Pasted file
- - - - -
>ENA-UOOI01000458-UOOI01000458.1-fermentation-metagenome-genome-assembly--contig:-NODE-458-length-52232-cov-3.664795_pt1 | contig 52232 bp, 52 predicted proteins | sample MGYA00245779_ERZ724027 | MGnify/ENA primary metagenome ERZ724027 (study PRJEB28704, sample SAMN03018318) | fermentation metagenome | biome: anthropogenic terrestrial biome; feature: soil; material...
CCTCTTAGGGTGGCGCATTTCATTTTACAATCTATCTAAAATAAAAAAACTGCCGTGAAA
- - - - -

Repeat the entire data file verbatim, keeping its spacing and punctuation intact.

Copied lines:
>ENA-UOOI01000458-UOOI01000458.1-fermentation-metagenome-genome-assembly--contig:-NODE-458-length-52232-cov-3.664795_pt1 | contig 52232 bp, 52 predicted proteins | sample MGYA00245779_ERZ724027 | MGnify/ENA primary metagenome ERZ724027 (study PRJEB28704, sample SAMN03018318) | fermentation metagenome | biome: anthropogenic terrestrial biome; feature: soil; material...
CCTCTTAGGGTGGCGCATTTCATTTTACAATCTATCTAAAATAAAAAAACTGCCGTGAAA